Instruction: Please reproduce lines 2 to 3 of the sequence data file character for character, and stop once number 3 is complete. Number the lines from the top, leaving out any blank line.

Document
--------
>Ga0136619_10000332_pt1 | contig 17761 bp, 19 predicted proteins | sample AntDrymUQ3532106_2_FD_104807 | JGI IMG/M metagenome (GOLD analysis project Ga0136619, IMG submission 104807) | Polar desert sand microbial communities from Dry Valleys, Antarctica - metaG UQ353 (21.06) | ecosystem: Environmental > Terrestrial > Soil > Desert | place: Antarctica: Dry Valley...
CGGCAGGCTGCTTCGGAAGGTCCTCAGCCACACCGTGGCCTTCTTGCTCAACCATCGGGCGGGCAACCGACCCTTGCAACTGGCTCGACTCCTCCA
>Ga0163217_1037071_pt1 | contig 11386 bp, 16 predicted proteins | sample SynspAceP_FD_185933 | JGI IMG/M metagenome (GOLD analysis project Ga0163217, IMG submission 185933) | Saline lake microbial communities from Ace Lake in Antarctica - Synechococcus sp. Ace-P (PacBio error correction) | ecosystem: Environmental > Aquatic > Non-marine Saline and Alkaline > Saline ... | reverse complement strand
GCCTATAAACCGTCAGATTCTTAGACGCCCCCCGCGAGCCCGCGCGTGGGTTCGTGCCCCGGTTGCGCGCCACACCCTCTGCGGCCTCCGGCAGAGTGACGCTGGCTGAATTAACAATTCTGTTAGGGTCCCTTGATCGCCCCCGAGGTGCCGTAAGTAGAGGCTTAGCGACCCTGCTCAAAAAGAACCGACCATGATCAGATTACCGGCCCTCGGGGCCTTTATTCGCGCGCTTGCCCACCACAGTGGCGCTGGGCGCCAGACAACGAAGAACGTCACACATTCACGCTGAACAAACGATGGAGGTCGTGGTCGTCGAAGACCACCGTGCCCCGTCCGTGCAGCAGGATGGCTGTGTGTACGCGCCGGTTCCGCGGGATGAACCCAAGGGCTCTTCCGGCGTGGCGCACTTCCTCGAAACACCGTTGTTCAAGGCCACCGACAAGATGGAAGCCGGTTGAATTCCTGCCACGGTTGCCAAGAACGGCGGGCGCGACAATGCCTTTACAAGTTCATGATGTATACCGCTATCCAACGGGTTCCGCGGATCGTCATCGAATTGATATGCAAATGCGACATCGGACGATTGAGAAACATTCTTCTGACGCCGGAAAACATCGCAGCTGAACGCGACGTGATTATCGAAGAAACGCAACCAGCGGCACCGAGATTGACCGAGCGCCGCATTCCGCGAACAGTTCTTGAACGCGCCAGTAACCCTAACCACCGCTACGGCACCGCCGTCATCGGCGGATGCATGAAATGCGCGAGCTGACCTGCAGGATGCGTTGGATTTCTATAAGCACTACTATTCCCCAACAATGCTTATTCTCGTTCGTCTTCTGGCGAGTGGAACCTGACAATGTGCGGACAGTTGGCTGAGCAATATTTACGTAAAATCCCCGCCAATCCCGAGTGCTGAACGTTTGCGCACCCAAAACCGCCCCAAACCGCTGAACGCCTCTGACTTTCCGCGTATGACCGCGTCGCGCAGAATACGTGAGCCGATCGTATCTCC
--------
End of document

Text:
CGGCAGGCTGCTTCGGAAGGTCCTCAGCCACACCGTGGCCTTCTTGCTCAACCATCGGGCGGGCAACCGACCCTTGCAACTGGCTCGACTCCTCCA
>Ga0163217_1037071_pt1 | contig 11386 bp, 16 predicted proteins | sample SynspAceP_FD_185933 | JGI IMG/M metagenome (GOLD analysis project Ga0163217, IMG submission 185933) | Saline lake microbial communities from Ace Lake in Antarctica - Synechococcus sp. Ace-P (PacBio error correction) | ecosystem: Environmental > Aquatic > Non-marine Saline and Alkaline > Saline ... | reverse complement strand